Ever so far, beyond the last little star,
There's a land, I know,
Where the good songs go,
Where it's always afternoon,
And snug in a haven of peace and rest
Lie the dear old songs that we love the best.
A song about an idealized, far-off place, real, imaginary or merely notional, often at a specific time. Often, the title will include the words "Somewhere" or "Out/Up/Over There".
- "In A World Of My Own" from Alice in Wonderland.
- "Somewhere Out There" and "There Are No Cats In America", both from An American Tail.
- The sequel, An American Tail: Fievel Goes West, has "Way Out West".
- "Beyond These Walls" from Arlo the Alligator Boy.
- "Go the Distance" from Hercules.
- "Out There" from The Hunchback of Notre Dame.
- "That's The Life For Me" James and the Giant Peach.
- "Upendi" from The Lion King II: Simba's Pride.
- The Little Mermaid features both a straight example — Ariel's "Part of Your World" — and an inversion — Sebastian's "Under the Sea", in which he tries to persuade Ariel to stay.
- "The Second Star to the Right" from Peter Pan.
- "Just Around the Riverbend" from Pocahontas.
- "Up There" from South Park: Bigger, Longer & Uncut, in which Satan sings that he wants to be somewhere sweeter.
- "When Will My Life Begin?" from Tangled.
- The UK theme song to the 1965 Yugoslavian/German series The White Horses mentions a gentle wonderland "stars away" where the clouds are made of candy floss.
- "Beyond the Sea", most famously performed by Bobby Darin and later by Michael Bublé
- The old folk song "(Big) Rock Candy Mountain"
- "Virginia" by Jeremy Messersmith
- "Youkali" by Kurt Weill
- In A Very Potter Musical, Draco starts to sing a song about Pigfarts, but is cut off by Voldemort.
- "Fantasia" by Stratovarius.
- "Octopus's Garden" from Abbey Road and "Strawberry Fields Forever" and "Penny Lane" from Magical Mystery Tour by The Beatles.
- "Let's Get Lost" by Amanda Marshall. Specifically, she's depressed by the cold dark winter and wants to be somewhere warm near the ocean.
- "The Mountains and Marian" by Gordon Lightfoot.
- "Castles in the Air" by Don McLean.
- "Song Of The Land" by Susan Aglukark. She hopes to someday live in a place with beautiful scenery where everyone lives in harmony.
- Many Negro spirituals are this. Songs with lyrics about escaping from captivity (like "Jacob's Ladder") and reaching heaven are really about the desire to escape from slavery and live in freedom somewhere.
- Tom Waits covered the West Side Story (1961) "Somewhere" on his album Blue Valentine.
- Also by Tom Waits is "Chicago" (from the album Bad As Me), a more guarded version of this trope, as the narrator isn't entirely confident that Chicago will be any better than the unspecified place where he and his family currently are.
- "Goin' Out West" (off of Bone Machine) is both this and an "I Am" Song, with the extremely macho narrator bragging about just how much they're going to love him when he gets to Hollywood.
- "Whistle Down The Wind" (also on Bone Machine) is this trope from the perspective of someone who is too terrified to make that actual leap out of his comfortable life, but also can't bear to just let life pass him by.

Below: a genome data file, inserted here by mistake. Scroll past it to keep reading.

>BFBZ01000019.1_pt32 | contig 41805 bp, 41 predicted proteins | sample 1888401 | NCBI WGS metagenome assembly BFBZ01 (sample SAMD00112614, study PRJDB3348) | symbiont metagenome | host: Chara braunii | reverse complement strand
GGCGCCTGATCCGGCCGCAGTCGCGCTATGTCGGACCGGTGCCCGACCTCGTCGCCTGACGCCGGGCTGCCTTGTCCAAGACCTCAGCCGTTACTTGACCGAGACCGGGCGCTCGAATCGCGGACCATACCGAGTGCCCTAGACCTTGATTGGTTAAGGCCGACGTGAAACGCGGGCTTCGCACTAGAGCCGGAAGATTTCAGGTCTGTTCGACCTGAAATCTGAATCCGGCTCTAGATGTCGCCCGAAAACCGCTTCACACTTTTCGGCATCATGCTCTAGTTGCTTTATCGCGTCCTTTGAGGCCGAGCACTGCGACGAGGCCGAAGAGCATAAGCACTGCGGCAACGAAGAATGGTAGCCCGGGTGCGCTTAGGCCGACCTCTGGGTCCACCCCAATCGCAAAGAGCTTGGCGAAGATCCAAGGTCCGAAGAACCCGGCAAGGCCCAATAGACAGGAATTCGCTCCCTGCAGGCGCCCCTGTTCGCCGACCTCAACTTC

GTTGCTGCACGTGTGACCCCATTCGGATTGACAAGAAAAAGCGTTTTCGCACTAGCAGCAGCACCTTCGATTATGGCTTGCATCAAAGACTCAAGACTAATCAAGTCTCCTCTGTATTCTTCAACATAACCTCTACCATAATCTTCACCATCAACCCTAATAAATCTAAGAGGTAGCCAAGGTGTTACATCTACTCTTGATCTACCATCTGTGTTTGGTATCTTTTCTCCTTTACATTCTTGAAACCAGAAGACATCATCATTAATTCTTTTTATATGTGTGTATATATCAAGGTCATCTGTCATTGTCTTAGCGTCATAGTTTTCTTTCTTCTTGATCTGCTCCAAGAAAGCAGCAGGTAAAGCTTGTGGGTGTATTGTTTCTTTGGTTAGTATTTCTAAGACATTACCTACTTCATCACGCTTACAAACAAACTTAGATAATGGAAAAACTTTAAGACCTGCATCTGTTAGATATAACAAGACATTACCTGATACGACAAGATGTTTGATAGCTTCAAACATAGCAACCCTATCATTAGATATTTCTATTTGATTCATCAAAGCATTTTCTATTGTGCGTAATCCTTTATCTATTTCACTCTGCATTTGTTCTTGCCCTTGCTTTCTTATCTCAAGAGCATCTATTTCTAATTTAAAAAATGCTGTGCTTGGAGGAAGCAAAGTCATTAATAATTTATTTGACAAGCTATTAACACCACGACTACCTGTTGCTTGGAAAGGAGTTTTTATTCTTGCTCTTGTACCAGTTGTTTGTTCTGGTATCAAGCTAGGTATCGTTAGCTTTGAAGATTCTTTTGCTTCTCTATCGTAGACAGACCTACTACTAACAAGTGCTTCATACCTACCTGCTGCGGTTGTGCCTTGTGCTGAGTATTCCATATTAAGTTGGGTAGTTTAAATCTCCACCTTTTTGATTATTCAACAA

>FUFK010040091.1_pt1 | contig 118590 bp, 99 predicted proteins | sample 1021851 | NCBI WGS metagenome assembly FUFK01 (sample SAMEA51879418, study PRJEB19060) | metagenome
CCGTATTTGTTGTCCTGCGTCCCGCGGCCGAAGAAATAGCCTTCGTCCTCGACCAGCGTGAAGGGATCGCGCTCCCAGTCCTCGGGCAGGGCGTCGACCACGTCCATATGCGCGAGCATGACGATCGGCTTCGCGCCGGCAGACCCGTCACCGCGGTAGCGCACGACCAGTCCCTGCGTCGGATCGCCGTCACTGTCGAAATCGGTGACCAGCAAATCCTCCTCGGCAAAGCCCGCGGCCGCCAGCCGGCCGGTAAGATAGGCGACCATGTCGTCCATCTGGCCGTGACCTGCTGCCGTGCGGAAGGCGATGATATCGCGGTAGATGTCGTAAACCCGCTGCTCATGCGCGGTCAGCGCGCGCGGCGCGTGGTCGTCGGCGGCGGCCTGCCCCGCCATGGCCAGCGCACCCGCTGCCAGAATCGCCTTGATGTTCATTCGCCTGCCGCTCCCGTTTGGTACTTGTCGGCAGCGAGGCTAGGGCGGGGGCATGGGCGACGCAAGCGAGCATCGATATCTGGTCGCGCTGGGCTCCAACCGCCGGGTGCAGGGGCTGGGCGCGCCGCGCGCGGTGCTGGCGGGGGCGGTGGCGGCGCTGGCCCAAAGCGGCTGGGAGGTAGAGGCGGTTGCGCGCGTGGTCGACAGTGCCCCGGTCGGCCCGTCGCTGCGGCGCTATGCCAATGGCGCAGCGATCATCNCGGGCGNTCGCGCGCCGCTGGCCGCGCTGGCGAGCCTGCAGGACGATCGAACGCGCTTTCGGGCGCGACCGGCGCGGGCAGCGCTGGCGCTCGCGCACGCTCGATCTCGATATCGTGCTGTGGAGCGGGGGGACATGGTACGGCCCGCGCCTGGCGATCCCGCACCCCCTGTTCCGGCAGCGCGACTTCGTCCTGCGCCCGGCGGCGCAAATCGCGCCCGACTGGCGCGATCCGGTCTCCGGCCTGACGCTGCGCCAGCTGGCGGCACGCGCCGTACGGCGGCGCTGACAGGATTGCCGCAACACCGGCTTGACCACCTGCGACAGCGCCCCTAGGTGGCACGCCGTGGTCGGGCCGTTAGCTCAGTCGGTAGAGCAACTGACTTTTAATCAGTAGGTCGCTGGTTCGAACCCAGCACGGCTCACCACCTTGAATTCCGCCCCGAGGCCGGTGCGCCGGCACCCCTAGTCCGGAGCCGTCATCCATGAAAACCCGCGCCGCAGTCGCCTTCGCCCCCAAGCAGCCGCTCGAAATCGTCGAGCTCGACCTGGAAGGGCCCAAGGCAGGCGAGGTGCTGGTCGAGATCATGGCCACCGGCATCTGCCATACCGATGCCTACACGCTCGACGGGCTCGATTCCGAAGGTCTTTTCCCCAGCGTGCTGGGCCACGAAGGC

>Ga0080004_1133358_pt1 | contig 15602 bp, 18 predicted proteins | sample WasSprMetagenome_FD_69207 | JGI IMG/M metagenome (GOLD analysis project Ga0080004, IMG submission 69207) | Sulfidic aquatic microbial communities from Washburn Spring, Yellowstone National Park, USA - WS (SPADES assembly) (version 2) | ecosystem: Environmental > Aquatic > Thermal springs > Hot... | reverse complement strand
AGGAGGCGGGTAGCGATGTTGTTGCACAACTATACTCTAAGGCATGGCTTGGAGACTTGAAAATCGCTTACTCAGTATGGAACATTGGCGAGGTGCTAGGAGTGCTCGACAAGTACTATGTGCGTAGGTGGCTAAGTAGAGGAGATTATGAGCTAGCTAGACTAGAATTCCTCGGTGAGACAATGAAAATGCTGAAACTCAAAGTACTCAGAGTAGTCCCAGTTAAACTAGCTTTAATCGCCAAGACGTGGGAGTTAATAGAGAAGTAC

- "Free to Be... You and Me" by The New Seekers, from the children's album and TV special of the same name.
- "Land of Make Believe" by Chuck Mangione (vocal by Esther Satterfield).
- "Chilling at the Motel 6" from A Slenderman Musical. In this, Timothy and Zoe both sing about the safe, ordinary life they had once lived, which now seems like a far away, golden dream, ephemeral and unattainable.
- "In the Hills of Tennessee" by Jimmie Rodgers which features the singer claiming he will find his paradise lost and seventh heaven at a cabin within the hills of Tennessee.
- "Downtown" by Petula Clark was inspired by songwriter Tony Hatch's first ever visit to New York in 1964, though there are no explicit references to the city itself.
- "Rainbow Valley" by Love Affair.
- "New York, New York" by Kander and Ebb, famously sung by Liza Minnelli.
- "When We Get There" by Paul Anka.
- Patience and Prudence's "The Money Tree" is about the town of Greenback, where nobody has to work and everybody's driving next year's Cadillacs.
- "Cowtown" by They Might Be Giants, which is probably an homage to the above "Octopus's Garden".
- Pointedly defied in Queen's "Who Wants To Live Forever?"
There's no time for us
There's no place for us
- "God Out West" by Link Wray
- "Bali Ha'i" from South Pacific.
- "How Are Things In Glocca Morra?" from Finian's Rainbow.
- "Somewhere" from West Side Story.
- "Castle On A Cloud", " In My Life " and "Do You Hear The People Sing?" from Les Misérables.
- "Normandy" from Once Upon a Mattress.
- "Santa Fe" from RENT
- And "Santa Fe" from Newsies, which is also this trope. The two songs are (somehow) otherwise unrelated.
- "Solla Sollew" from Seussical The Musical.
- "Somewhere That's Green" from Little Shop of Horrors
- "Never Never Land" from Peter Pan.
- "Put On Your Sunday Clothes" from Hello, Dolly! (about New York).
- "Sal Tlay Ka Siti" from The Book of Mormon is a deconstruction, where Nabulungi imagines a "paradise on earth" that bears no relation to the real place she's singing about. We, the audience, know better.
- "There's a World" from Next to Normal. In context, it's Played for Drama, because the character singing is referring to the afterlife.
- "Let's Fly Away" from the Cole Porter musical The New Yorkers.
- "My Soul is Madly Tired" from the Russian rock opera Juno and Avos.
- "Her Voice" and "Beyond My Wildest Dreams" from the stage adaptation of The Little Mermaid.
- The title song and "The Grass is Greener" from Michael & Jill Gallina's Freedom Bound (not to be confused with the Mad River Theatre Works musical of the same name).
- "A Million Miles Away" from the stage version of Aladdin.
- "The Surrey with the Fringe on Top" from Oklahoma!.